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Syria and Turkey - a step closer to conflict


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Resolved

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The Turkish parliament has authorised troops to cross the border into Syria if the Turkish government feels it is necessary.

This represents a distinct tightening of the finger on the trigger as far as Turkey is concerned, and I think it only needs one repetition of the incident in which two women and three children were killed in a border town by Syrian shelling for Turkey to react militarily.

NATO has condemned Syria's 'aggression' and demanded that it ceases, but Syria isn't a NATO member, and is unlikely to take any notice. Russia has simply asked the Syrian regime to acknowledge the 'tragic accident' and give an assurance it will not happen again.

A family friend is working in Ankara at the moment, and she tells me the atmosphere there is 'very tense'. She thinks the Turks would not hesitate to enter Syria if another shell falls on Turkish soil.

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morddwyd

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*"UN Security Council resolutions have provided the mandate for NATO’s operations in the Western Balkans and in Afghanistan, and the framework for NATO’s training mission in Iraq. More recently, NATO’s operation to protect civilians and civilian-populated areas under threat of attack in Libya in 2011 was carried out in support of UN Security Council Resolution 1973. "

I'm well aware of that (and the subsequent, didn't want to quote the whole post).

My point is that it has no basis in international law, and is not within the terms of the Charter.

If the Almighty himself had authorised NATO to go into Libya, that does not make it right.

NATO was set up as a purely defensive alliance, not a European Police Force.

We were not defending any NATO member in the Balkans, in Afghanistan or in Libya.

In Turkey, if, God forbid, it should come to that, we will be.

We have had this argument before.

I stand by the original terms of the charter (I can remember it being signed!), you and others, think the world has moved on.

So be it.

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Proclaimer

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It would not surprise me at all if Turkey asked for and received NATO forces in the near future, and that later on we learn about some International Intelligence Agency Deal that was done to get those NATO Troops into Syria, to end that civil war in a manner that the UN could not.

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john bunyan

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The whole Middle East looks depressing, Israel / Iran: Turkey / Syria: Iraq and Libya not very stable, Afghanistan and N, Pakistan uncertain after the ISAF pull-out. Tribalism is going strong,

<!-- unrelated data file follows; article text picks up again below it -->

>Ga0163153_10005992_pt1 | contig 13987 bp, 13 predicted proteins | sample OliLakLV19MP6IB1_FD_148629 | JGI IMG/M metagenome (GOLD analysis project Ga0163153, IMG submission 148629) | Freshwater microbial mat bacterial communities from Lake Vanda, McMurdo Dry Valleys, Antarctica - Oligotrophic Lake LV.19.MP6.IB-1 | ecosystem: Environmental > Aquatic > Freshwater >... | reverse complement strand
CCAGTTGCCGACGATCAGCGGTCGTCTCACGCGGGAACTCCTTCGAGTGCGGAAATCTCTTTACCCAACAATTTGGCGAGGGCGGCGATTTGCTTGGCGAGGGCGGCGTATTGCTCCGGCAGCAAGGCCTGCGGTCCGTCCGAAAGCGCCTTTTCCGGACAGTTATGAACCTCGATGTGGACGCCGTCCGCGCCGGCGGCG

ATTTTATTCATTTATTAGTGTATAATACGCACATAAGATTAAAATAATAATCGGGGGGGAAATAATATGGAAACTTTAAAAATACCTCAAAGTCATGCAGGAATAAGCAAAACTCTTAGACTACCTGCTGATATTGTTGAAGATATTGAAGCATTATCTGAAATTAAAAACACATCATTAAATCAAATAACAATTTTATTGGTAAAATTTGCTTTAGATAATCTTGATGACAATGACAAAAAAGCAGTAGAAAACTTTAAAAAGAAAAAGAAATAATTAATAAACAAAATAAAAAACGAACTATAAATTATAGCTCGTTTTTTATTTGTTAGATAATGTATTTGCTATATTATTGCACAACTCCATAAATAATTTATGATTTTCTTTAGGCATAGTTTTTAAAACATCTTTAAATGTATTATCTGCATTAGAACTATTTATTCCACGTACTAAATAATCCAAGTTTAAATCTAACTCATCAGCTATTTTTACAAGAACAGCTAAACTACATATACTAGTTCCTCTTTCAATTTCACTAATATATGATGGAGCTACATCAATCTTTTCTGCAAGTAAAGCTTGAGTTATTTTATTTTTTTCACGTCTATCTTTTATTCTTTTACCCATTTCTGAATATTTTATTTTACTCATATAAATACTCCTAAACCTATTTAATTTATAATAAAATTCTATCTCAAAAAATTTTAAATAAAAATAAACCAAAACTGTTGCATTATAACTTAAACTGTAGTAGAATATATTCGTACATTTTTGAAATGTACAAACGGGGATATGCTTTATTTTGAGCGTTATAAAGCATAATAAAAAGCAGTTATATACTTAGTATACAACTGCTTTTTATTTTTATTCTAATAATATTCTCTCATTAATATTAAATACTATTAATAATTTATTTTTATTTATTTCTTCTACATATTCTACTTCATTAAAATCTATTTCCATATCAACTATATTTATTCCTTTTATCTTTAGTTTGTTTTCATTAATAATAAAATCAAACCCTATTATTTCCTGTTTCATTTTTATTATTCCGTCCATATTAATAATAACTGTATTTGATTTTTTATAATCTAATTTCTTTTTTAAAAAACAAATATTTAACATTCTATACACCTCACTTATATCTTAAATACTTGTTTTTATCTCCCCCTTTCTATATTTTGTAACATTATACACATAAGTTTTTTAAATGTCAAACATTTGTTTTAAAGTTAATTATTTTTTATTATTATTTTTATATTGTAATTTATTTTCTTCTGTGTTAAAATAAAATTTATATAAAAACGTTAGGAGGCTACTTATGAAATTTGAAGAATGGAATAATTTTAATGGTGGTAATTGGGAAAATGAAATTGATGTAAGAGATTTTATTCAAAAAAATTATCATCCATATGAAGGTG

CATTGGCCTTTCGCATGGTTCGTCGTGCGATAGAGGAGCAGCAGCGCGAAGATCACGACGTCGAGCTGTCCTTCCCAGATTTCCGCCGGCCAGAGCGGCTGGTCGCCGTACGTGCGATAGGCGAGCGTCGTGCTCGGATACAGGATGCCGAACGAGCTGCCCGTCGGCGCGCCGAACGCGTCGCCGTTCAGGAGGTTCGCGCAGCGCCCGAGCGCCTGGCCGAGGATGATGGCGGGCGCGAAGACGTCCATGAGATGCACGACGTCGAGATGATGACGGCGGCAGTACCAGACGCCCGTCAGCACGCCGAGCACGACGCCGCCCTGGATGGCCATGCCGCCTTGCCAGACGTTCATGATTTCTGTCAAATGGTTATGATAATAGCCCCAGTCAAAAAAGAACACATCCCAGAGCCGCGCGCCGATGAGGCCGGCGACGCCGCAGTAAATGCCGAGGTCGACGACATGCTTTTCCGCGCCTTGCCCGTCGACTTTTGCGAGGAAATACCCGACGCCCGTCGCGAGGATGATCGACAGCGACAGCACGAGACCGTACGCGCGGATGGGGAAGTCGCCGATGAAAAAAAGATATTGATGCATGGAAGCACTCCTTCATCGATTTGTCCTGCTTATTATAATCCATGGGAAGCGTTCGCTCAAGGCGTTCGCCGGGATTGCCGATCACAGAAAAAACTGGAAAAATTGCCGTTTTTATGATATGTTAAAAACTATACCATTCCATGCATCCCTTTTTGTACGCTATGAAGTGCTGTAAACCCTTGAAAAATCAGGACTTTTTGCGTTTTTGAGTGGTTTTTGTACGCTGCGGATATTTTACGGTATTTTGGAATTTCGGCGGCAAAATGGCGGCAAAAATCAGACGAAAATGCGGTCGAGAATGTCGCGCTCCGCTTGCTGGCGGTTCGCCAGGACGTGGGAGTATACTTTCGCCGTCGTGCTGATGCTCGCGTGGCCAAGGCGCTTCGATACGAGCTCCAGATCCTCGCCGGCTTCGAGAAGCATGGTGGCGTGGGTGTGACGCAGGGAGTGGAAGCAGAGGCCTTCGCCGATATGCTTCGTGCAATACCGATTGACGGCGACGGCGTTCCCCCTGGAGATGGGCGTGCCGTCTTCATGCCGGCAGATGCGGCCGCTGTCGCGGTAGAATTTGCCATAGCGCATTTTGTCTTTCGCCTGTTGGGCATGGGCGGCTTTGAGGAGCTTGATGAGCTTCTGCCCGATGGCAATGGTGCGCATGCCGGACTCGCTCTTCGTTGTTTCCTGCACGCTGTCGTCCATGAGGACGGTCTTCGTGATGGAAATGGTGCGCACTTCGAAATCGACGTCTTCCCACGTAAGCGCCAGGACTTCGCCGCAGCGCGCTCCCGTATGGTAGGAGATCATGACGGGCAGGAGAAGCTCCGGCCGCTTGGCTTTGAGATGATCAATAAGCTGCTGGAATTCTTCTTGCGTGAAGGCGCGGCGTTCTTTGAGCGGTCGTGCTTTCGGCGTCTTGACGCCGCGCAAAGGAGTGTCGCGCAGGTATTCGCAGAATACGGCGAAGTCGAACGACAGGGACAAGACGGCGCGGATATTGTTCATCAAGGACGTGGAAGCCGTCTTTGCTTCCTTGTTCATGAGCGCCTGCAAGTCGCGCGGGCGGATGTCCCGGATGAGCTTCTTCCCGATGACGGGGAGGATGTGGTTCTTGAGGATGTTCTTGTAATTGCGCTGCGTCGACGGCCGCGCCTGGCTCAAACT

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Woolwell

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Proclaimer It would surprise me if Turkey asked for NATO forces. They have a large army of their own and a capable air force. More likely would be the provision of support in the form of arms and intelligence.

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Proclaimer

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Woolwell; I understand that Turkey don't need help and have a large, modern standing army, I am just suggesting that Intelligence Agencies in the West have brokered a secret deal with Turkey to call upon NATO help to enable 'boots on the ground' in Syria. Something that the UN have been unable to do so far that NATO could achieve.

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sunnystaines

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I thought turkey had locked up its generals on charges of plotting a coup, looks like they might get a "get out of jail card" if the syria saga goes on.

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Proclaimer

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fourm member; Is there a treaty between them that would allow Russian Troops into Syria? If not then I would expect loud sabre rattling and Political fallout only should my wild theory be true at all.

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Woolwell

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Russia has a naval base at Tartus in Syria. They have a lucrative arms trade with Syria.

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Forum Editor

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mordwydd

**"I stand by the original terms of the charter (I can remember it being signed!), you and others, think the world has moved on. So be it."**

That's because the world has moved on, and very considerably - with the full agreement of both NATO and the UN. Both organisations have realised that modern situations require modern solutions - apparently you haven't.

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Forum Editor

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"Putin continues to support Assad and while that is the situation NATO won't consider going in to Syria."

NATO will not consider going into Syria at all, unless it receives a request from a member country under attack, or unless it is supported by a resolution of the UN security Council.

Russia has tried to avoid any further UN involvement by insisting that the recent UN statement referred to the Turkey/Syria situation's threat to 'stability in the area' rather than the UN's preferred phrase which was 'international security'.

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